Pre_GI: SWBIT SVG BLASTP

Query: NC_009667:1076718 Ochrobactrum anthropi ATCC 49188 chromosome 1, complete sequence

Lineage: Ochrobactrum anthropi; Ochrobactrum; Brucellaceae; Rhizobiales; Proteobacteria; Bacteria

General Information: Soil bacterium that can cause opportunistic infections. Ochrobactrum anthropi is an opportunistic human pathogen usually causing infection in association with indwelling medical devices, such as catheters and drainage tubes. This organism and related species have also been isolated from soil, activated sludge, and plants. Ochrobactrum anthropi is a Gram-negative, anaerobic, motile bacterium. A common soil bacteria, it was originally considered as an opportunistic pathogen, causing infections in immunocompromised patients, patients with indwelling catheters or peritoneal dialysis but it is now emerging as a more and more important nosocomial pathogen. The first case of human infection was described in 1980. It has been isolated from blood, the urogenital tract, respiratory tract and eyes, and it can be part of the normal intestinal flora. It is resistant to many antibiotics, especially the beta-lactams.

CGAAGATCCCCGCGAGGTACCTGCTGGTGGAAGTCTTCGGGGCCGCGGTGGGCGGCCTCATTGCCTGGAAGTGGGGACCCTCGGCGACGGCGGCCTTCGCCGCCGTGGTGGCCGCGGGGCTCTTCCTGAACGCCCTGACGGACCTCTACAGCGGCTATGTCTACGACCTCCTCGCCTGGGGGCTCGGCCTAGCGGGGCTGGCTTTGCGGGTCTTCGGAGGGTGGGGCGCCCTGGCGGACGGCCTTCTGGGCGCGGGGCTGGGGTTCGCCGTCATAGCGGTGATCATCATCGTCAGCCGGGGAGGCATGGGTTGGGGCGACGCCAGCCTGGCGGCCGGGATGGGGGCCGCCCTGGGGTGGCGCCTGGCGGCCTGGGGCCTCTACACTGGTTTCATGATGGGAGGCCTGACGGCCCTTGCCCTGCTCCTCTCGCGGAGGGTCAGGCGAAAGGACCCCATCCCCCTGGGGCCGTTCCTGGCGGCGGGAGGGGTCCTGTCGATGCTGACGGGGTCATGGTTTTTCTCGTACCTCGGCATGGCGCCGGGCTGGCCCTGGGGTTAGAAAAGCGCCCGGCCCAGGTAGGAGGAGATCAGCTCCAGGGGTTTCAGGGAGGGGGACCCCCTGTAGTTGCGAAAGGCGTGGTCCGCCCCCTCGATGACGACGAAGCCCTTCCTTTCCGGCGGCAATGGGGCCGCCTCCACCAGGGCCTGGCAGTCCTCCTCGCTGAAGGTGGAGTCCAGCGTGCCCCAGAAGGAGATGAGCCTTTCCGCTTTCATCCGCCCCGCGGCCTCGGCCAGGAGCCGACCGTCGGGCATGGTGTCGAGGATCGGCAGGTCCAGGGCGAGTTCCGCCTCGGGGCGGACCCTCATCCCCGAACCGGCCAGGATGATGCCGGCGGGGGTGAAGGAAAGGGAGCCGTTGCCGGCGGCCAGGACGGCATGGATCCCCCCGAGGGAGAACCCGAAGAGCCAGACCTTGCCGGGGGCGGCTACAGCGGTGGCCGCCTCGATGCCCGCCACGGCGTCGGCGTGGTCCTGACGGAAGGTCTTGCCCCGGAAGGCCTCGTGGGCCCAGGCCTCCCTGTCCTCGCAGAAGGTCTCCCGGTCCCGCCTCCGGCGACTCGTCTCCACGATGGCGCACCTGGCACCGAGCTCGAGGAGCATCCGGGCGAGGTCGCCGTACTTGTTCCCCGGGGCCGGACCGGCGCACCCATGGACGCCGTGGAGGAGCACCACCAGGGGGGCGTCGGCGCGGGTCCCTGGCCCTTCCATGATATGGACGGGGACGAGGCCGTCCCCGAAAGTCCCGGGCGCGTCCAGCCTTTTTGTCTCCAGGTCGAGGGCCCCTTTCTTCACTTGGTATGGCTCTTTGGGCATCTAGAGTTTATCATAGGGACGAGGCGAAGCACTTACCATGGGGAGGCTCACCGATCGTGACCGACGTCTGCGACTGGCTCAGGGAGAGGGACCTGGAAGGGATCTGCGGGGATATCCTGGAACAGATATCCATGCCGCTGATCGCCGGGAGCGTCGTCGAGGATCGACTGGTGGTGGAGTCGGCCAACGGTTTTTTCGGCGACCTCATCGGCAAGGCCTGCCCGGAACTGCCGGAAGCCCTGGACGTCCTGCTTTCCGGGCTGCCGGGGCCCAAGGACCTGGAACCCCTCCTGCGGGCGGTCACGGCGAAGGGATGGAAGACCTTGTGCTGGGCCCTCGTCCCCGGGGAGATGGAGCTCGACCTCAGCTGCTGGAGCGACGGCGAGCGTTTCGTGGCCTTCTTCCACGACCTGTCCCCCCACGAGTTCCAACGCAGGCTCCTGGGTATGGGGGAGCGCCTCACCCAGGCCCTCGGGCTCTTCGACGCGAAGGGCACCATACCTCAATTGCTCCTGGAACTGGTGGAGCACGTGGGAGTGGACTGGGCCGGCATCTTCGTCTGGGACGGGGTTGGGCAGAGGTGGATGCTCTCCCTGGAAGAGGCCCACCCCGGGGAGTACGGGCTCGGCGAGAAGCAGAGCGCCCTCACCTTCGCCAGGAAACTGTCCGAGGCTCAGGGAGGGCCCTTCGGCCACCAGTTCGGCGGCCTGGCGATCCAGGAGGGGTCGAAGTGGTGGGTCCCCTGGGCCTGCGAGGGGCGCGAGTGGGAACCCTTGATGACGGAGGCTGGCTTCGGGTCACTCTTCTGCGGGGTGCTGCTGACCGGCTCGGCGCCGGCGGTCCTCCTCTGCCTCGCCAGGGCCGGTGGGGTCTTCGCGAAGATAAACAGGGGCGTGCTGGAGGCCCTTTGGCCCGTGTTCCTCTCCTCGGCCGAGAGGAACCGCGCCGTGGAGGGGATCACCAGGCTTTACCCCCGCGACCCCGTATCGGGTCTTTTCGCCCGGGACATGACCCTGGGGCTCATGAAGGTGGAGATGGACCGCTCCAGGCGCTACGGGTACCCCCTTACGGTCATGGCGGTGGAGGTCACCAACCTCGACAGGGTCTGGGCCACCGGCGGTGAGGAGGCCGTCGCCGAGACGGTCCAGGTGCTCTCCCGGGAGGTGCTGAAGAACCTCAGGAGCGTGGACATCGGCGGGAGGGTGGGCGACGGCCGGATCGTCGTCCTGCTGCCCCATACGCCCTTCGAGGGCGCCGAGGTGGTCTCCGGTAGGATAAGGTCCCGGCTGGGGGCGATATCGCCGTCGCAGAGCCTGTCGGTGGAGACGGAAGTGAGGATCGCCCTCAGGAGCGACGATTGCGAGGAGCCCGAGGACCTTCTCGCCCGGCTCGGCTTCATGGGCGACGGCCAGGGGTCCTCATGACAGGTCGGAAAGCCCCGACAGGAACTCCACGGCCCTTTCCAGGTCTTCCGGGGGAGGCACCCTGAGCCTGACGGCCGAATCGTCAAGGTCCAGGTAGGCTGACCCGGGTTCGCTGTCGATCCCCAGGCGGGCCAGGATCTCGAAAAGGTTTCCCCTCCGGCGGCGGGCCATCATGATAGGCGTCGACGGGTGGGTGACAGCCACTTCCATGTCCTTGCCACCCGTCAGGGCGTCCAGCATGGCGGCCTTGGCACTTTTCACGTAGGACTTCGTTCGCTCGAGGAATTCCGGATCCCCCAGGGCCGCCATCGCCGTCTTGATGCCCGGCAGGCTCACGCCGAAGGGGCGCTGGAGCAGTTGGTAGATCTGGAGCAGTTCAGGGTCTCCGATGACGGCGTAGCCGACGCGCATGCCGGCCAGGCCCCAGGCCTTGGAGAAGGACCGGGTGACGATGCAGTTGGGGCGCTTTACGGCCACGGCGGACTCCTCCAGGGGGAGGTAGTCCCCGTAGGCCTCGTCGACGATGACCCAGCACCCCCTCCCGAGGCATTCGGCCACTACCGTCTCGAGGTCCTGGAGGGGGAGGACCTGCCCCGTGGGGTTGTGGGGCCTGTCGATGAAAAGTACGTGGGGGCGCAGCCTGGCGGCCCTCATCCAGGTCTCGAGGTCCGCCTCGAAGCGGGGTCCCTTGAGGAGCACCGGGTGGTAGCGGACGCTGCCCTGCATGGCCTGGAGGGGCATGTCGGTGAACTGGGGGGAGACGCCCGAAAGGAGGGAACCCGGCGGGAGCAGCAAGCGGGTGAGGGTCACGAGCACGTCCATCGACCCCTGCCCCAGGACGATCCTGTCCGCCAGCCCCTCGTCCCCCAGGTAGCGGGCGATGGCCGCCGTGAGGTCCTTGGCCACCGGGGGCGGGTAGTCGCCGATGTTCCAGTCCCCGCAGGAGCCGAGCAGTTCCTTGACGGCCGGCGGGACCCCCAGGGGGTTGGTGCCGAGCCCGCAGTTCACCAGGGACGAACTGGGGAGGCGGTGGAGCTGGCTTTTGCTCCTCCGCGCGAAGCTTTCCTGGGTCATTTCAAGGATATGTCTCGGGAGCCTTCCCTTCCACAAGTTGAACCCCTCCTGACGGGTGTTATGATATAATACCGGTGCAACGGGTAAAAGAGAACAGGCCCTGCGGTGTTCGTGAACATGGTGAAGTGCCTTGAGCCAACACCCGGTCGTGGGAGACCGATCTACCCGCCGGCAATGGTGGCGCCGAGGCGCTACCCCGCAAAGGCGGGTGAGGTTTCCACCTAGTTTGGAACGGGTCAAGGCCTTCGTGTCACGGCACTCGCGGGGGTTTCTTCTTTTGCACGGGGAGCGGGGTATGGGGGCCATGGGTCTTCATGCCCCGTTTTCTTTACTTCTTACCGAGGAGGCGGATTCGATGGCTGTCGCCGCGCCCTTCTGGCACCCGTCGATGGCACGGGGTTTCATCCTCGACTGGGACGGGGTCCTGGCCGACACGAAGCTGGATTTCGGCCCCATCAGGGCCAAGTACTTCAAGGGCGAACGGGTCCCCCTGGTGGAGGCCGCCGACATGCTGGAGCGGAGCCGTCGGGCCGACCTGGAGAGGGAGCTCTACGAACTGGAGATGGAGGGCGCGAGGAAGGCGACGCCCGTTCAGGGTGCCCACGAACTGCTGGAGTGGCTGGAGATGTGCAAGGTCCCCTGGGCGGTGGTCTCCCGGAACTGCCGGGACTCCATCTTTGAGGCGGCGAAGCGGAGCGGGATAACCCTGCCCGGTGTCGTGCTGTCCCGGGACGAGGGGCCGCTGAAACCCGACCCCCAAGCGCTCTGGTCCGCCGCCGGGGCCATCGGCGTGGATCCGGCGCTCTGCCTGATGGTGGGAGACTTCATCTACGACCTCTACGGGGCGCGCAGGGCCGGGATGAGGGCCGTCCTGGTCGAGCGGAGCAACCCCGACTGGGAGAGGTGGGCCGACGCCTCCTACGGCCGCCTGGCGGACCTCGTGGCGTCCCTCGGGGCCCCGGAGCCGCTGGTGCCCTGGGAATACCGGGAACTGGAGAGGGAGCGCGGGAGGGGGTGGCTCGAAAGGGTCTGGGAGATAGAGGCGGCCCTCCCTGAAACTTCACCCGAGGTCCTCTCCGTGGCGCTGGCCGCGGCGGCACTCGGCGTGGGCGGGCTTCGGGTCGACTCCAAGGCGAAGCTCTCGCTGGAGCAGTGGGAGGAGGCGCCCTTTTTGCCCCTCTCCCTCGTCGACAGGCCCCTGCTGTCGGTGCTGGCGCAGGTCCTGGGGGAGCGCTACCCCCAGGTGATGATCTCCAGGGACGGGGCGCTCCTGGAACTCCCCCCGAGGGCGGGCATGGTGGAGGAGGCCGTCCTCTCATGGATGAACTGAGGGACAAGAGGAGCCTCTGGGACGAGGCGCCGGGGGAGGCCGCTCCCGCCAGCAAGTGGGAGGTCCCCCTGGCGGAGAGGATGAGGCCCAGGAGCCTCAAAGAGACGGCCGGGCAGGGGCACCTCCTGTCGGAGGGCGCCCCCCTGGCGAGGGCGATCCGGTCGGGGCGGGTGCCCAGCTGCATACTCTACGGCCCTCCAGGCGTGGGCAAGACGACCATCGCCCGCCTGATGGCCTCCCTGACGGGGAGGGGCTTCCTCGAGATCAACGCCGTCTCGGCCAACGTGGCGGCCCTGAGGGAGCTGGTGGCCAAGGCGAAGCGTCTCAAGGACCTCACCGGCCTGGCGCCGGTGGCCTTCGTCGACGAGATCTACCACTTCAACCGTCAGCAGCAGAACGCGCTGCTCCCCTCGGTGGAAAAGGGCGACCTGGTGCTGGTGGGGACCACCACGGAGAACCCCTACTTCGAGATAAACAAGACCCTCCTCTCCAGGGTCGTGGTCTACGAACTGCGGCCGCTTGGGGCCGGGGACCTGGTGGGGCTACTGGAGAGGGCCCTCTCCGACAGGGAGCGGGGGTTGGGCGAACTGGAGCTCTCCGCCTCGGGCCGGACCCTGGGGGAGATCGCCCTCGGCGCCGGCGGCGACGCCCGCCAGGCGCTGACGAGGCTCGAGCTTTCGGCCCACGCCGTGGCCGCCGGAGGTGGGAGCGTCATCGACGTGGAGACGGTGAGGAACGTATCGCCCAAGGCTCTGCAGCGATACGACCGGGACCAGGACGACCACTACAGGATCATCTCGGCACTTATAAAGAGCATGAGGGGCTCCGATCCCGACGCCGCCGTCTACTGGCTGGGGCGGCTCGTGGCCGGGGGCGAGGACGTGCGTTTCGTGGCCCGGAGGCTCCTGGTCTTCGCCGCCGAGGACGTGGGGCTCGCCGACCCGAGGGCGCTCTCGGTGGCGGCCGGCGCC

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BLASTP Alignment.txt

Subject: NC_014014:153837 Mycoplasma crocodyli MP145 chromosome, complete genome

Lineage: Mycoplasma crocodyli; Mycoplasma; Mycoplasmataceae; Mycoplasmatales; Tenericutes; Bacteria

General Information: Mycoplasma crocodyli was isolated from the joint of a crocodile with exudative polyarthritis. The siblingspecies of M. crocodyli, Mycoplasma alligatoris causes acute lethalprimary infection of susceptible hosts, notably American alligators.This pathogen is studied to understand the mechanisms and evolutionaryorigins of that virulence. A genome survey indicated that M. alligatorisuses sialidase (Nanl) and hyaluronidase (NagH) to generate fuel forglycolysis from host cell glycans. M. crocodyli, which does not causedisease in American alligators, possesses NagH but not Nanl, so damageto the host's extracellular matrix alone cannot explain the particularvirulence of M. alligatoris.